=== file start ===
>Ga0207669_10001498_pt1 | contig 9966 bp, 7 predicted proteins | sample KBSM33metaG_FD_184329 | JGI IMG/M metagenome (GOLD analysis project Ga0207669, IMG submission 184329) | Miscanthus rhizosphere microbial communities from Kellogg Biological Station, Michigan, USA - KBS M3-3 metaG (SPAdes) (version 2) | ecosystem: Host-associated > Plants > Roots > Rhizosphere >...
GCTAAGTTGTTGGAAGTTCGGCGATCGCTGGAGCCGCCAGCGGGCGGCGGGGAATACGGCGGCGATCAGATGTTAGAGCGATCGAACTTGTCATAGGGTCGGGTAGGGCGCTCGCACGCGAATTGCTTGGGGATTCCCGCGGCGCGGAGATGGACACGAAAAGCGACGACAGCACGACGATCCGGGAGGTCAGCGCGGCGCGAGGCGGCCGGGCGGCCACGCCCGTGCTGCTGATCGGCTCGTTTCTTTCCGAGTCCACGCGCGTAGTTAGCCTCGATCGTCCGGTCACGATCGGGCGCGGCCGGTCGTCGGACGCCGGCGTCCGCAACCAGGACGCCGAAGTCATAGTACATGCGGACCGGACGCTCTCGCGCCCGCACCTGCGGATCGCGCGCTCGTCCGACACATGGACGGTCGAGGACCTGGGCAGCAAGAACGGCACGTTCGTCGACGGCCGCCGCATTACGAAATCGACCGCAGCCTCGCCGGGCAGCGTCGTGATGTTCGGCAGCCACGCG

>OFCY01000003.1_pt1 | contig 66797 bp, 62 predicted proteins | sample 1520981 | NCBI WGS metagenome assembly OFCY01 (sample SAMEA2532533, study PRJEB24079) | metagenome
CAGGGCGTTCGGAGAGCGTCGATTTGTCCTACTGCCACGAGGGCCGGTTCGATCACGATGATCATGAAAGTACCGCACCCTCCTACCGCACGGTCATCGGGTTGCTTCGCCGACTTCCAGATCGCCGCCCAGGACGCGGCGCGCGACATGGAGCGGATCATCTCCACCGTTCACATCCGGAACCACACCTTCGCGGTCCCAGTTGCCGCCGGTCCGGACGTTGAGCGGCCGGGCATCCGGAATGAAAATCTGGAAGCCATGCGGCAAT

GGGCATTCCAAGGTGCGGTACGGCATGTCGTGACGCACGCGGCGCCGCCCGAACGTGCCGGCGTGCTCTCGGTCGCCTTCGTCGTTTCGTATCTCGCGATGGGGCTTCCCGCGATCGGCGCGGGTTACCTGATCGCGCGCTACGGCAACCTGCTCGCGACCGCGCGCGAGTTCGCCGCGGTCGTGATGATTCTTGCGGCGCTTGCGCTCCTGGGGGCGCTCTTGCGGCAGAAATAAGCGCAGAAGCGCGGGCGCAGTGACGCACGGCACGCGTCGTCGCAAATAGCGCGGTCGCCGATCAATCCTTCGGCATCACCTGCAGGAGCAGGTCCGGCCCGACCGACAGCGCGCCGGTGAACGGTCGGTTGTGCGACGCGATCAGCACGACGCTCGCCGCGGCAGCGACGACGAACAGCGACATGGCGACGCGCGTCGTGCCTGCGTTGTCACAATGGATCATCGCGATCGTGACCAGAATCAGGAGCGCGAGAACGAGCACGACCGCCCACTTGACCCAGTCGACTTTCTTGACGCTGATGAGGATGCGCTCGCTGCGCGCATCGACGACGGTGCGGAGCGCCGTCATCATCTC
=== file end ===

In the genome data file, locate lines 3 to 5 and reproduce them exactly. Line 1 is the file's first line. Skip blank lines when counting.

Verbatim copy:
>OFCY01000003.1_pt1 | contig 66797 bp, 62 predicted proteins | sample 1520981 | NCBI WGS metagenome assembly OFCY01 (sample SAMEA2532533, study PRJEB24079) | metagenome
CAGGGCGTTCGGAGAGCGTCGATTTGTCCTACTGCCACGAGGGCCGGTTCGATCACGATGATCATGAAAGTACCGCACCCTCCTACCGCACGGTCATCGGGTTGCTTCGCCGACTTCCAGATCGCCGCCCAGGACGCGGCGCGCGACATGGAGCGGATCATCTCCACCGTTCACATCCGGAACCACACCTTCGCGGTCCCAGTTGCCGCCGGTCCGGACGTTGAGCGGCCGGGCATCCGGAATGAAAATCTGGAAGCCATGCGGCAAT

GGGCATTCCAAGGTGCGGTACGGCATGTCGTGACGCACGCGGCGCCGCCCGAACGTGCCGGCGTGCTCTCGGTCGCCTTCGTCGTTTCGTATCTCGCGATGGGGCTTCCCGCGATCGGCGCGGGTTACCTGATCGCGCGCTACGGCAACCTGCTCGCGACCGCGCGCGAGTTCGCCGCGGTCGTGATGATTCTTGCGGCGCTTGCGCTCCTGGGGGCGCTCTTGCGGCAGAAATAAGCGCAGAAGCGCGGGCGCAGTGACGCACGGCACGCGTCGTCGCAAATAGCGCGGTCGCCGATCAATCCTTCGGCATCACCTGCAGGAGCAGGTCCGGCCCGACCGACAGCGCGCCGGTGAACGGTCGGTTGTGCGACGCGATCAGCACGACGCTCGCCGCGGCAGCGACGACGAACAGCGACATGGCGACGCGCGTCGTGCCTGCGTTGTCACAATGGATCATCGCGATCGTGACCAGAATCAGGAGCGCGAGAACGAGCACGACCGCCCACTTGACCCAGTCGACTTTCTTGACGCTGATGAGGATGCGCTCGCTGCGCGCATCGACGACGGTGCGGAGCGCCGTCATCATCTC